The road that runs between the east Ukrainian towns of Marinka and Krasnogovorvka is called, ironically, “the road of life.” It is lined with red-and-white signs with skulls and crossbones warning drivers of mines. Locals say that sniper fire from nearby pro-Russian separatist positions targets vehicles at night.
It has been more than three years since the Ukrainian army recaptured these areas in eastern Ukraine and established a shaky cease-fire line with the separatists. After February 2015, when the Minsk II agreement was signed by Ukraine, Russia, and the Donetsk and Lugansk People’s Republics, this conflict was supposed to wind down. Instead, it remains very much hot. Every month civilians and soldiers are killed on both sides. Over several days, sleeping adjacent to Ukrainian positions along the line, I heard and witnessed heavy gunfire and heavier weapons nightly. One man was wounded nearby.
This war is on Washington’s radar. In July, Secretary of State Rex Tillerson appointed former NATO ambassador Kurt Volker as a special envoy to Ukraine. The Pentagon is also mulling sales of anti-tank weapons to the Ukrainians, according to reports. The U.S. and partner countries including Canada and Poland have been training Ukrainian troops since 2015, as part of a program called the Joint Multinational Training Group–Ukraine. In conversations with Ukrainian soldiers on the front line, with officers and commanders at the brigade level, and with experts and observers in Kiev, I heard the story of Ukraine’s attempt to transition its army to Western standards. It is part of the larger revolution that took place in 2014.
In the first months of 2014, a mass protest in Kiev’s Maidan square forced Ukraine’s pro-Russian president, Victor Yanukovych, to leave office. That set off a rebellion in the Russian-speaking eastern part of the country, and Russia intervened to annex Crimea. Since then, 10,000 have died in the fighting. Eastern Ukraine’s separatist mini-states look set to turn out like South Ossetia or Abkhazia in Georgia, two other Russian-supported statelets. From the Kremlin’s point of view, these countries in the former Soviet bloc have been pried away by the West. In recent years the narratives have hardened. Ukraine has rallied around its flag, and its once fractured and weak military has withstood the test of war.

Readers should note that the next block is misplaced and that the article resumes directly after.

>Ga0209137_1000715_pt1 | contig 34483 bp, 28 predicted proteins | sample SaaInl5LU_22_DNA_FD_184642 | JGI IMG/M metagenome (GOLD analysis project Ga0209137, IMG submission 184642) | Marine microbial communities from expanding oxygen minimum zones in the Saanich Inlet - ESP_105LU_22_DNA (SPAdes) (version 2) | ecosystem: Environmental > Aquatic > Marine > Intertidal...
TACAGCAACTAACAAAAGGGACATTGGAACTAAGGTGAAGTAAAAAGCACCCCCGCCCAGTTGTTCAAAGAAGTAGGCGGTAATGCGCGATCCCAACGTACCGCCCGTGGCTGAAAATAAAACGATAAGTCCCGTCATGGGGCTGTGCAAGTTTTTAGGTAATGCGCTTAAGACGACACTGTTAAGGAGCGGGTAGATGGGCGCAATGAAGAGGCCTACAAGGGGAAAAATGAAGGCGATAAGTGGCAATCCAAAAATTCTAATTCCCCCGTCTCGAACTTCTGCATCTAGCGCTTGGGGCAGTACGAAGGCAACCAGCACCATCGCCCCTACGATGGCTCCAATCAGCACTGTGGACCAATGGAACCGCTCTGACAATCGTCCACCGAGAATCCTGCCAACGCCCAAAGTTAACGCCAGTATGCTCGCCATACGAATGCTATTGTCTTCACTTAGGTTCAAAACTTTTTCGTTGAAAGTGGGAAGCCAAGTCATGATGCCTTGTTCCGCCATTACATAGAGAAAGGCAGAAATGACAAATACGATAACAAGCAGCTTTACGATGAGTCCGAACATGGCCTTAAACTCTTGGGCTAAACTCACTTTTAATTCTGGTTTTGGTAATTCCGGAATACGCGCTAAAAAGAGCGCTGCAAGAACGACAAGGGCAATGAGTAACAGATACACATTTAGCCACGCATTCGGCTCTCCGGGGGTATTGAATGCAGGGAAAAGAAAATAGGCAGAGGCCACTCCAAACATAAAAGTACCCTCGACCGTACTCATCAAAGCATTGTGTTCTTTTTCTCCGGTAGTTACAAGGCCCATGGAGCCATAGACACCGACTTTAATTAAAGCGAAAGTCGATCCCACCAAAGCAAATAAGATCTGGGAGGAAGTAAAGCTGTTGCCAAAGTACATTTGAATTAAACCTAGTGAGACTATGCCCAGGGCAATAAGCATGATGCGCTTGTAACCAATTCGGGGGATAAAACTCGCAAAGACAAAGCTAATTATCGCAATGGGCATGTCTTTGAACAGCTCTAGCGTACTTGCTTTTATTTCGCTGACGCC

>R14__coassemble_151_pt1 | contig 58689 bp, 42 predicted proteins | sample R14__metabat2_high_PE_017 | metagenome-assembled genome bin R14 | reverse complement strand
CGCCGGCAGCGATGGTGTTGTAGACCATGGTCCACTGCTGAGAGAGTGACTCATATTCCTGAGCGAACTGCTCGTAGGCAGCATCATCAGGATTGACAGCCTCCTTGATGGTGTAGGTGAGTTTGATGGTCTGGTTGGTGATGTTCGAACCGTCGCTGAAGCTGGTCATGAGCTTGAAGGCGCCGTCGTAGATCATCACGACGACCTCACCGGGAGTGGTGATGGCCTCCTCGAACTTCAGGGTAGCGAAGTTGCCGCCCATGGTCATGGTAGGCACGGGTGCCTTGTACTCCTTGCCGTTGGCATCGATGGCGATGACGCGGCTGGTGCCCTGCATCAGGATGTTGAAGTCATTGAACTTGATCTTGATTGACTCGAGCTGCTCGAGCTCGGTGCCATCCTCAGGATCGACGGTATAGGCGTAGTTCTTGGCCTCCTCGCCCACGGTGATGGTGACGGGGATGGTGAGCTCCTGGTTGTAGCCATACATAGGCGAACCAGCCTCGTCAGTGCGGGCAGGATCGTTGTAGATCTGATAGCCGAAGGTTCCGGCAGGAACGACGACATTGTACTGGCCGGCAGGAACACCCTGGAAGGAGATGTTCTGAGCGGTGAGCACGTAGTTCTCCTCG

Ukraine wants to refit its army along NATO standards by 2020. Many of its weapons and vehicles are aging. I met one man with an AK-47 from 1964, which he lovingly oiled and cared for on the front. But 1960s-era weapons aren’t the future. NATO-compatible rifles and armored vehicles are. In addition, the army wants to transition from a Soviet-era mentality of massive units to providing more independence to non-commissioned officers.
Mykhailo Samus, deputy director of international affairs at the Center for Army, Conversion, and Disarmament Studies in Kiev, says that we should understand Russia’s stance on Ukraine through the eyes of the old KGB: “It is a KGB strategy. . . . They always used different instruments — the military was always only one part. . . . When we go back to 2013–2014, [we see see that] the main goal was to destroy the current Ukrainian state.” The purpose of Russian support for the separatists is to use them against Ukrainian attempts to join NATO, the European Union, or other Western agreements.
For now the Ukrainian men must make up for their lack of some state-of-the-art weapons with morale and good spirits, something they seem to have in abundance.
As for weapons, many say that anti-tank missiles are not the main need. “We have a deficit in UAV [unmanned aerial vehicles], intelligence systems, systems of electronic warfare, because Russia has a very advanced system,” Samus explains. On the front line, that was clear when soldiers were warned about drones flying overhead and we were told to go inside their covered sandbagged positions. Units of the Ukrainian armed forces lack enough basic items, such as night-vision technology, and also modern helicopters such as Blackhawks to medevac the wounded.
Lieutenant Colonel Aleksander Samarsky, deputy commander of the 72nd mechanic brigade in Avdiivka on the front, agrees that the Ukrainian army needs a long list’s worth of new technology. He’s in charge of moral and psychological support for the troops and civilians in the town and adjacent areas and describes efforts to combat separatist propaganda. The Ukrainian army can use simpler methods, such as sending soldiers to repair classrooms hit by shelling. But on the front, more is required. “We need battle drones, we need Reapers. We have other weapons, but Apache [helicopters] would be good, and personal combat computers are needed to see maps and coordinate troops. Scopes. Everything the separatists have, such as new-generation anti-tank [weapons], intelligence.”
For now the Ukrainian men must make up for their lack of some state-of-the-art weapons with morale and good spirits, something they seem to have in abundance. This is an army that has faced deep challenges in three years on the front, including low pay (around $600 a month) and a constant trickle of casualties that goes unnoticed by much of the world. It has succeeded in turning the corner on many reforms and in freeing themselves from two decades’ worth of Soviet structures that hampered it. Their next step would complete the revolution that began on the Maidan three years ago.
— Seth J. Frantzman is a researcher, a Jerusalem-based journalist, and an op-ed editor of the Jerusalem Post.